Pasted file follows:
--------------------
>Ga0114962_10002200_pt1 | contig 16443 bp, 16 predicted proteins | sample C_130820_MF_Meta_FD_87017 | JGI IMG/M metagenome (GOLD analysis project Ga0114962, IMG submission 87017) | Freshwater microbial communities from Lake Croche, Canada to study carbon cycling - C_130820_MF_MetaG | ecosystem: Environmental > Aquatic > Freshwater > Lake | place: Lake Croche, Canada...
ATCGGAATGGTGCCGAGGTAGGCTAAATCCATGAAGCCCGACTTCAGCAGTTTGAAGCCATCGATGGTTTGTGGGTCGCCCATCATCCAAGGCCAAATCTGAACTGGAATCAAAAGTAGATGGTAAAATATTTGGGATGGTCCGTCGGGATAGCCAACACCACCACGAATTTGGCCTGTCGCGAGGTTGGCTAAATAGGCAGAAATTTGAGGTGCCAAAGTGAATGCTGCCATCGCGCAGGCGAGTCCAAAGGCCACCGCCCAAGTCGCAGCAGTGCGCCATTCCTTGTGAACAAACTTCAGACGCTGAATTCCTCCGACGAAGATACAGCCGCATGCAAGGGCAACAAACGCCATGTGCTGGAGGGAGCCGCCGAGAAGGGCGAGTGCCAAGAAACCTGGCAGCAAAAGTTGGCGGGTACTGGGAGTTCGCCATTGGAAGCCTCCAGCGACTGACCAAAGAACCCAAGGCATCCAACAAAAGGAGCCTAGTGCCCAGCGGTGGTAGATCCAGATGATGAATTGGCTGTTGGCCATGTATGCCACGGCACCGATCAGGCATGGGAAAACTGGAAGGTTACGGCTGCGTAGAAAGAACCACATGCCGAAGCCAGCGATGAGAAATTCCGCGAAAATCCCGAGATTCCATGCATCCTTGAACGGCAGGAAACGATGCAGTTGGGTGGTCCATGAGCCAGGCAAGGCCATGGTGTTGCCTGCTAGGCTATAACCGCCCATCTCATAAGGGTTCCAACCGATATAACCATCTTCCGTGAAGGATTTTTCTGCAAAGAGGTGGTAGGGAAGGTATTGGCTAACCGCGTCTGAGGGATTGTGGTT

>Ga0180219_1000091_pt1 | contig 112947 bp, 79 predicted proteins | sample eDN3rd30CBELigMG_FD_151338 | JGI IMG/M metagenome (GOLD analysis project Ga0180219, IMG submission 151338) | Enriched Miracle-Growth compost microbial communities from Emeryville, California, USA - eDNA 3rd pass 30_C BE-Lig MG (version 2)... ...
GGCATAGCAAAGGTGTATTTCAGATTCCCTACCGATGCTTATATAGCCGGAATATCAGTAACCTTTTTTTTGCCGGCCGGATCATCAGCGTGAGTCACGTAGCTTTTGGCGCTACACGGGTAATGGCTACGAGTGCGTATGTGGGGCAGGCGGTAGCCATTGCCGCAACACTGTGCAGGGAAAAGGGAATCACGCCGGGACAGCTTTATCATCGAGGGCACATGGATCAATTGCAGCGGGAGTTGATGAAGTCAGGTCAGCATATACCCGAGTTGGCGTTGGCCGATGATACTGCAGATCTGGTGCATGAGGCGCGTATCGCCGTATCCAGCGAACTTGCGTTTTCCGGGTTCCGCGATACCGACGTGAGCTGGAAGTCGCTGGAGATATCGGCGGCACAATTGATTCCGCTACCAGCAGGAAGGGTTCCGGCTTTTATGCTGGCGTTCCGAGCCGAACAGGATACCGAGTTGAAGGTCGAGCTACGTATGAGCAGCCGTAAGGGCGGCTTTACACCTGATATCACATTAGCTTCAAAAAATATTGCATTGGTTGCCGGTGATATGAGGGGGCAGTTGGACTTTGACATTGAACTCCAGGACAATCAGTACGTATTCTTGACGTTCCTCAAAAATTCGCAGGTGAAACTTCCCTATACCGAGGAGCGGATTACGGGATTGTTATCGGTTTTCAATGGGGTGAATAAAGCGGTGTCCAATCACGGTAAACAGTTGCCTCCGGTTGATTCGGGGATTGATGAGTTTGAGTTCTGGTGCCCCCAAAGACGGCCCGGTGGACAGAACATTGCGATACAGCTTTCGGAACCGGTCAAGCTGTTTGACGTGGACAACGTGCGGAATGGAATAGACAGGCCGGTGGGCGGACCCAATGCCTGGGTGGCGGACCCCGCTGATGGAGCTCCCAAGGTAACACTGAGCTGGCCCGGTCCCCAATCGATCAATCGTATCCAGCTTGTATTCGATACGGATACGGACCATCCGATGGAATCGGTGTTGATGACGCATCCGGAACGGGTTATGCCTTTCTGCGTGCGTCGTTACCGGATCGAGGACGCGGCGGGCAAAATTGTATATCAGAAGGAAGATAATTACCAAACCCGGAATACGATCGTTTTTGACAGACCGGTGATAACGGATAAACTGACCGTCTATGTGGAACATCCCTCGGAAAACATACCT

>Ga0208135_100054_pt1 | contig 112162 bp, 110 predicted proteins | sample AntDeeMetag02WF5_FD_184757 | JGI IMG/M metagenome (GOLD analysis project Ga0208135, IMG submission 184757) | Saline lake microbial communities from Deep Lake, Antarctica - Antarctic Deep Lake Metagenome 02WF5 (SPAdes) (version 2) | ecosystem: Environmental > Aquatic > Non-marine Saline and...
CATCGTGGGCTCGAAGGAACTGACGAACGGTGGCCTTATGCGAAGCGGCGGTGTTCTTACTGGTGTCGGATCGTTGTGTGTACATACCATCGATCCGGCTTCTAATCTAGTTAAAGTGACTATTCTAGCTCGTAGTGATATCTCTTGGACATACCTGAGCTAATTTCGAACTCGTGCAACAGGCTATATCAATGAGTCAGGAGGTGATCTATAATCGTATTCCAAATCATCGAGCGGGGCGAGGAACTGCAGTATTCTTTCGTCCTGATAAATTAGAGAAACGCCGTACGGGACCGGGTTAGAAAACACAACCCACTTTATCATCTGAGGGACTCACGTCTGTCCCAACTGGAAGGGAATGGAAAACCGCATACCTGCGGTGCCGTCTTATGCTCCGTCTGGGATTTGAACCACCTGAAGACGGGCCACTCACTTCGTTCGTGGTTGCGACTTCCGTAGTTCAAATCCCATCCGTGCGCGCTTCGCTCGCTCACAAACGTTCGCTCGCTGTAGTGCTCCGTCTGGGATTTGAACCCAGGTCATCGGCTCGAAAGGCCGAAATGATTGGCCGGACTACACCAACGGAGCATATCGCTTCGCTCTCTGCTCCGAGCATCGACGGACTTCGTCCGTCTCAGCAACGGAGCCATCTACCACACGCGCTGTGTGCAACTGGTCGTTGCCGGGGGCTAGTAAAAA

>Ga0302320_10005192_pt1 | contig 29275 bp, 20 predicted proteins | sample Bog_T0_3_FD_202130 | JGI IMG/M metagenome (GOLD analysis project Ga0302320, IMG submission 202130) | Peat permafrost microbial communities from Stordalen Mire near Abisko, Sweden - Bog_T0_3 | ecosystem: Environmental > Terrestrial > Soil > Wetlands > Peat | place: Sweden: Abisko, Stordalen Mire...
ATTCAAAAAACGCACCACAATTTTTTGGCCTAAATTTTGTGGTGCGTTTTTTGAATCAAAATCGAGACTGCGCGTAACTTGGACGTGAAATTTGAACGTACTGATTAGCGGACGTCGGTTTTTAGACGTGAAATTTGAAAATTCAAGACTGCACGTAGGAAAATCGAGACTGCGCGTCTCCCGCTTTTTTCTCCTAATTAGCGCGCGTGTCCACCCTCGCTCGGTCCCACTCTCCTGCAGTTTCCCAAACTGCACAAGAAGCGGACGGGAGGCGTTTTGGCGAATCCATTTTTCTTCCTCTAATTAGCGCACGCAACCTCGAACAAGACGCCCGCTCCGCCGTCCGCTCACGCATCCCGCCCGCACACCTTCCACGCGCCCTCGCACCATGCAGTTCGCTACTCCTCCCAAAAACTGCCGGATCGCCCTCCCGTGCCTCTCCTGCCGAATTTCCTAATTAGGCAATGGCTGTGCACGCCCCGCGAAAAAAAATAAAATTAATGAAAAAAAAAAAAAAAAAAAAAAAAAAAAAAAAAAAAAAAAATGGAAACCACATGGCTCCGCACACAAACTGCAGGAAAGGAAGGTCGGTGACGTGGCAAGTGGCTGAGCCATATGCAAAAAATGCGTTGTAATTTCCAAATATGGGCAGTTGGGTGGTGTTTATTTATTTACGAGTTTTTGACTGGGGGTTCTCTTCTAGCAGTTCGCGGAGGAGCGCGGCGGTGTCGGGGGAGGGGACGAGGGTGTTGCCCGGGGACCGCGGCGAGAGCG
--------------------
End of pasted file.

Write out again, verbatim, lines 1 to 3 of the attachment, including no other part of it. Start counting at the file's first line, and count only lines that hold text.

>Ga0114962_10002200_pt1 | contig 16443 bp, 16 predicted proteins | sample C_130820_MF_Meta_FD_87017 | JGI IMG/M metagenome (GOLD analysis project Ga0114962, IMG submission 87017) | Freshwater microbial communities from Lake Croche, Canada to study carbon cycling - C_130820_MF_MetaG | ecosystem: Environmental > Aquatic > Freshwater > Lake | place: Lake Croche, Canada...
ATCGGAATGGTGCCGAGGTAGGCTAAATCCATGAAGCCCGACTTCAGCAGTTTGAAGCCATCGATGGTTTGTGGGTCGCCCATCATCCAAGGCCAAATCTGAACTGGAATCAAAAGTAGATGGTAAAATATTTGGGATGGTCCGTCGGGATAGCCAACACCACCACGAATTTGGCCTGTCGCGAGGTTGGCTAAATAGGCAGAAATTTGAGGTGCCAAAGTGAATGCTGCCATCGCGCAGGCGAGTCCAAAGGCCACCGCCCAAGTCGCAGCAGTGCGCCATTCCTTGTGAACAAACTTCAGACGCTGAATTCCTCCGACGAAGATACAGCCGCATGCAAGGGCAACAAACGCCATGTGCTGGAGGGAGCCGCCGAGAAGGGCGAGTGCCAAGAAACCTGGCAGCAAAAGTTGGCGGGTACTGGGAGTTCGCCATTGGAAGCCTCCAGCGACTGACCAAAGAACCCAAGGCATCCAACAAAAGGAGCCTAGTGCCCAGCGGTGGTAGATCCAGATGATGAATTGGCTGTTGGCCATGTATGCCACGGCACCGATCAGGCATGGGAAAACTGGAAGGTTACGGCTGCGTAGAAAGAACCACATGCCGAAGCCAGCGATGAGAAATTCCGCGAAAATCCCGAGATTCCATGCATCCTTGAACGGCAGGAAACGATGCAGTTGGGTGGTCCATGAGCCAGGCAAGGCCATGGTGTTGCCTGCTAGGCTATAACCGCCCATCTCATAAGGGTTCCAACCGATATAACCATCTTCCGTGAAGGATTTTTCTGCAAAGAGGTGGTAGGGAAGGTATTGGCTAACCGCGTCTGAGGGATTGTGGTT

>Ga0180219_1000091_pt1 | contig 112947 bp, 79 predicted proteins | sample eDN3rd30CBELigMG_FD_151338 | JGI IMG/M metagenome (GOLD analysis project Ga0180219, IMG submission 151338) | Enriched Miracle-Growth compost microbial communities from Emeryville, California, USA - eDNA 3rd pass 30_C BE-Lig MG (version 2)... ...